DEC 18, 2018 07:03 AM PST

Gender Dysphoria

WRITTEN BY: Dena Aruta


Gender dysphoria is a distressing conflict for a person whose sexual identity is different than that assigned at birth. Previously called gender identity disorder, it is a diagnosable disorder in the psychiatric manual, DSM-5. In order to receive a psychiatric diagnosis of gender dysphoria, specific criteria need to be met for adolescents and adults. There has to be a difference between assigned gender and the person's experienced gender that involves substantial distress or affects the person's ability to function for at least six months. Two of the following criteria have to be met to be diagnosed with gender dysphoria:

  1. A significant conflict between expressed gender and primary sex characteristics.

  2. A strong propensity to delete primary sex characteristics.

  3. Longing for sex characteristics of the opposite gender.

  4. A strong desire to be the opposite gender.

  5. Wishing to be treated like the opposite gender.

  6. The belief that he/she has the typical thoughts, feelings, and behaviors of the opposite gender.

Many transgender individuals have a problem with identifying dysphoria as a psychiatric diagnosis because, in their eyes, it is not a disorder but a continuum along the spectrum of sexual identity. In 1973, homosexuality was removed as a diagnosable psychiatric disorder, and many now see that as what needs to happen regarding gender identity.

Medical Criteria for Reassignment Surgery

Patients who want to pursue reassignment surgery, the criteria for a diagnosis of gender dysphoria have to be met as well as completion of these two phases:

  1. Phase 1—A formal diagnosis has to be made, and it must be determined that the person will be able to handle the life changes after having the surgery.

  2. Phase 2—The ability to live as the desired sex is tested, the family is informed, and the decision about beginning hormone therapy is discussed. The patient has to participate in psychotherapy, and finally, the name is changed.

Some surgeons also require patients to live at least one year as their desired gender. Once the decision is made to undergo surgery, there will probably be several procedures performed to complete the gender reassignment. The operations for women are much more involved and complicated because the breasts, ovaries, and uterus have to be removed and the vagina closed as well as the formation of a penis and scrotum.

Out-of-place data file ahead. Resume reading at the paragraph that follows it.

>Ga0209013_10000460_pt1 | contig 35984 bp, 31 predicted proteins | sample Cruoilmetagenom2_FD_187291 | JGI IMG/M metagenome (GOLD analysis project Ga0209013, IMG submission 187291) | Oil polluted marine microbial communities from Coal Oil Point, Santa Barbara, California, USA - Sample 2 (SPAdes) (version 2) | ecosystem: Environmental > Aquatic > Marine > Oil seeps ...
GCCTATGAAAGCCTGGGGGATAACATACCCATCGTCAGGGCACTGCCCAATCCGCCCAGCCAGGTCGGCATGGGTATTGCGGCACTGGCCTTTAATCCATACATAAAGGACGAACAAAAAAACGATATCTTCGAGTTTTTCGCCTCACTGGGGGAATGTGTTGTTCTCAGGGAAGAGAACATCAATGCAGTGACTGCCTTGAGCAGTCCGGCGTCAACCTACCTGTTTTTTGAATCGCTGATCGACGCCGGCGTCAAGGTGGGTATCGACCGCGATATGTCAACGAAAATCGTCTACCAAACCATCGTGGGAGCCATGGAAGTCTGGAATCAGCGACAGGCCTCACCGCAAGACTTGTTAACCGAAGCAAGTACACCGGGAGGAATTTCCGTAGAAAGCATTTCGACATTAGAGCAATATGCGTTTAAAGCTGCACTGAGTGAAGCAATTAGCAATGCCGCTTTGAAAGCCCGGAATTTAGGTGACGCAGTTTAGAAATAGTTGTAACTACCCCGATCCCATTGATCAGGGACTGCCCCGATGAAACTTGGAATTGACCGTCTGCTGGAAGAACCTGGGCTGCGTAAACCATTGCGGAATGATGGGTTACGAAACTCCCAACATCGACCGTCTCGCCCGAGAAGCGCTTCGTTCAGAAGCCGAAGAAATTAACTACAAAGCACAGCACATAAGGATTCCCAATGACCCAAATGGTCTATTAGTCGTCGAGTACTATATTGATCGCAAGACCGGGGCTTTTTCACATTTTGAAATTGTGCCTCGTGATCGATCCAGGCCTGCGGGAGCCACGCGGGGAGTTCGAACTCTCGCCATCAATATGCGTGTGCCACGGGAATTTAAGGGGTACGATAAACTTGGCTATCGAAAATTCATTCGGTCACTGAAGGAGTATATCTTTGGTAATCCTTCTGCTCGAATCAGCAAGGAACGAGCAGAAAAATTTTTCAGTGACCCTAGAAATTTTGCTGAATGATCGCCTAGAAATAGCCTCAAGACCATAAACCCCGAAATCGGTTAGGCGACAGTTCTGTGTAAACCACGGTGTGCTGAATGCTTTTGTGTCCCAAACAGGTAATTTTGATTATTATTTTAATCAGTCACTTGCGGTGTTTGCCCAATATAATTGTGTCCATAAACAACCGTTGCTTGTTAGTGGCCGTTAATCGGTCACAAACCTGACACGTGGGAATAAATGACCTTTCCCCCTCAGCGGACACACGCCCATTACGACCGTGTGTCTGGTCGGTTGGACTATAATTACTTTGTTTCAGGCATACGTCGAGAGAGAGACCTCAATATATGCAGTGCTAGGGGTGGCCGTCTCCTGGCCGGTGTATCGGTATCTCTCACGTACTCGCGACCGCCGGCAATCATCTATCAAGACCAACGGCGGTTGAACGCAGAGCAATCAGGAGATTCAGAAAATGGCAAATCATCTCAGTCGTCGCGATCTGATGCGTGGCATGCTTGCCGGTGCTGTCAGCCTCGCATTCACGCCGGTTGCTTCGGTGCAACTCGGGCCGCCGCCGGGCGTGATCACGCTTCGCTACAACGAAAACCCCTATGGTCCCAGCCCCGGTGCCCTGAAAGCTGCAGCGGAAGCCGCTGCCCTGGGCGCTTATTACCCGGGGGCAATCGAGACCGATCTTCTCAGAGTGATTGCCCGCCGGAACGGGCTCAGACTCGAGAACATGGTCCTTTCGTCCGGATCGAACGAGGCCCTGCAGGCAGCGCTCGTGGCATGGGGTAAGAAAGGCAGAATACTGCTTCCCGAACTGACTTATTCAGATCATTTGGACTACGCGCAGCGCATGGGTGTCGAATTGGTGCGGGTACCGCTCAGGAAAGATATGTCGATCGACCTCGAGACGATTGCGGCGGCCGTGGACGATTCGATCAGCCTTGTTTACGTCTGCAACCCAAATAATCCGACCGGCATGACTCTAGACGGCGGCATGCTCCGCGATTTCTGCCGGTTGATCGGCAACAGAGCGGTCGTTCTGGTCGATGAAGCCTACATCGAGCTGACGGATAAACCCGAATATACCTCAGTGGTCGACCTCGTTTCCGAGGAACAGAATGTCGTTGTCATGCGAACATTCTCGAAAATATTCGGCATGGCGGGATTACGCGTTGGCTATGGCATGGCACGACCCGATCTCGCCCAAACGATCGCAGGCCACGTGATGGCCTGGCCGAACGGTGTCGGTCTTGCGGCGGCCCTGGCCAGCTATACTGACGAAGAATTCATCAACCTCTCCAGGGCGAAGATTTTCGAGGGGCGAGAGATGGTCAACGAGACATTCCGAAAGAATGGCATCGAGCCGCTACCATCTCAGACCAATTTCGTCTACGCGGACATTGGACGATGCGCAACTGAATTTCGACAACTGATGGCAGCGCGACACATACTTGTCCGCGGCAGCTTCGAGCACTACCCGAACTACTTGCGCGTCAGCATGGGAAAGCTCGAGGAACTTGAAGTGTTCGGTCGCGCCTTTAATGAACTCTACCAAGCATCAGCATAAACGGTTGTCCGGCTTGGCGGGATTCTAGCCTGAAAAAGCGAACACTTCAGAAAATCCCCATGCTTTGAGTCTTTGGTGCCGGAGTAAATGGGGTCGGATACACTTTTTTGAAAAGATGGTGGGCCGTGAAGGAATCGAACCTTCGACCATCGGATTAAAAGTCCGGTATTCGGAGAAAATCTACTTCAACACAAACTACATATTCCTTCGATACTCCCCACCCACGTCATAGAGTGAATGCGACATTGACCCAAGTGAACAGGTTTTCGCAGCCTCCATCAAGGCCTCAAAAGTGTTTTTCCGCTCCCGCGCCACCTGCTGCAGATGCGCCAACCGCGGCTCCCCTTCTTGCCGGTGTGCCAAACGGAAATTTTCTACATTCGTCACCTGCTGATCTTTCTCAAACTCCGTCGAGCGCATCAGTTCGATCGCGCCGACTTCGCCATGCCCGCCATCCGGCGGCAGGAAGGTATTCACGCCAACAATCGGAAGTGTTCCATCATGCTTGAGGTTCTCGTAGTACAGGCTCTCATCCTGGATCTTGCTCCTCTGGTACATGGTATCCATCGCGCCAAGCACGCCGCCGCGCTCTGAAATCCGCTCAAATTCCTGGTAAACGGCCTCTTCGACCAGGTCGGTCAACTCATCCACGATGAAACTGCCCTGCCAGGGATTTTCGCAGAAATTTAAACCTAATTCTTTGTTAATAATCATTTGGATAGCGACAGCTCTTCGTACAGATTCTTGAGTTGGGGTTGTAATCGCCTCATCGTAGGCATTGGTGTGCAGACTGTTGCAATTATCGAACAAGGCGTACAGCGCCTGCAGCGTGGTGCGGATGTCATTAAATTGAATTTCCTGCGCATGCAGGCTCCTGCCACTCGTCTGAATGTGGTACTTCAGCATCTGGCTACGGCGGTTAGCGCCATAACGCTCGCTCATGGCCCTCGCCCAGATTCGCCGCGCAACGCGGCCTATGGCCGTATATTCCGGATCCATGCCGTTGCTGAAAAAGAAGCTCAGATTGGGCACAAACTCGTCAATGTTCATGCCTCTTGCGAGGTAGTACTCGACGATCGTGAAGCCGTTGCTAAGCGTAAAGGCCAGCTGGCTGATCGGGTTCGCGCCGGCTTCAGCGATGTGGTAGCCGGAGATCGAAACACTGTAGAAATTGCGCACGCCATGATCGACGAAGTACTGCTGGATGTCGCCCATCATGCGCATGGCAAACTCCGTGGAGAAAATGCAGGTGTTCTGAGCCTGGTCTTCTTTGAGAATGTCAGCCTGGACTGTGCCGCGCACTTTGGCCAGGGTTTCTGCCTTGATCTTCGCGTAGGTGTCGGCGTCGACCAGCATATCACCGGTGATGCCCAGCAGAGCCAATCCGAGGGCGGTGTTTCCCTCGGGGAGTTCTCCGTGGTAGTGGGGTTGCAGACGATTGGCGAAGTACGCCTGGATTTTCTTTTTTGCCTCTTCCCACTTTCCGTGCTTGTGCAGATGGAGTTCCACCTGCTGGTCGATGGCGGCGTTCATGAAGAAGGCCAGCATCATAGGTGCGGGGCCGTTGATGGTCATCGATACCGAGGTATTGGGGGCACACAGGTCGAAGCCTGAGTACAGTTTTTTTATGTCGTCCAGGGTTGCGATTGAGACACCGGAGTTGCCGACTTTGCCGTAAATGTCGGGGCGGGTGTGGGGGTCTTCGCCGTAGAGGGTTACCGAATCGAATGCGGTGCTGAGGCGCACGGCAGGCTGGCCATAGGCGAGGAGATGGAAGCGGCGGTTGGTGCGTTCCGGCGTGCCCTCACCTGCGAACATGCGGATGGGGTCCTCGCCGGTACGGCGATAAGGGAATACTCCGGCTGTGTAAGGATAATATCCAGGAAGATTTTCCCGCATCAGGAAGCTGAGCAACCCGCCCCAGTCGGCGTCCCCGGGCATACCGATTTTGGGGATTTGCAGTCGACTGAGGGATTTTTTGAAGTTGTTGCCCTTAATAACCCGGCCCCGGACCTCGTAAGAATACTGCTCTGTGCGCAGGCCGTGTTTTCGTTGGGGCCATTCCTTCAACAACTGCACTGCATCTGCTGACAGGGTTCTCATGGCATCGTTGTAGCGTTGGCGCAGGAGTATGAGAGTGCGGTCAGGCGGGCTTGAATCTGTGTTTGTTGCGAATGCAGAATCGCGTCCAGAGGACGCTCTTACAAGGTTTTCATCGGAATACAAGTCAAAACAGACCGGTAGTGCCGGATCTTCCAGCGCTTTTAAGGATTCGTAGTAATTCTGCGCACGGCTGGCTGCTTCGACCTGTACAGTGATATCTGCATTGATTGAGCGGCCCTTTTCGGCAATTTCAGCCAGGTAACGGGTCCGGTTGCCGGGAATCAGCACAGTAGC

Living Transgender

While all the medical guidelines and having a dysphoria diagnosis serve as a point in helping those who are transitioning, it is a sterile and unemotional way to discuss gender identity issues for something that is clearly a very emotionally-charged subject. Each transgender person has a unique story of a journey that, for most transgenders, has both positive and negative struggles and challenges. Not all people who identify as transgender undergo reassignment surgery to change their appearance. Both the hormones and surgery are expensive, and many insurers do not cover the costs. 

Some people change the way they dress, their hair, and their name. Many want to be referred to by specific pronouns (he, she, they, or ze). A crucial delineation of transgender and sexual orientation is that they are two separate entities. "Gender identity is the gender with which you identify," Friedman says. "Sexual orientation is the gender to which you're attracted."  

Even though there is more awareness and understanding of gender dysphoria and transgender identification, a huge stigma still exists, and unfortunately, a large amount of violence occurs that is directed at this group of people. A transgender person wants what every human being wants: loving, caring, and supportive relationships. They want their friends and family members to have their backs and to accept them as they are without judgment.


About the Author
  • After earning my Bachelor of Science degree in biology/chemistry from Virginia Polytechnic Institute and State University (aka Va. Tech), I went on to complete clinical rotations in laboratory medicine at Roanoke Memorial Hospital. I spent the next 21 years working in healthcare as a clinical microbiologist. In 2015, I combined my fascination with medicine and passion for writing into a freelance career, and I haven't looked back. Even though my expertise is in microbiology and infectious diseases, I'm adept at writing about any medical topic. Being a freelance writer allows me to pursue a career where I can work at home with my two feline assistants, Luke and Grace. I'm a firm supporter of animal rights and volunteer for a local rescue during my free time. 
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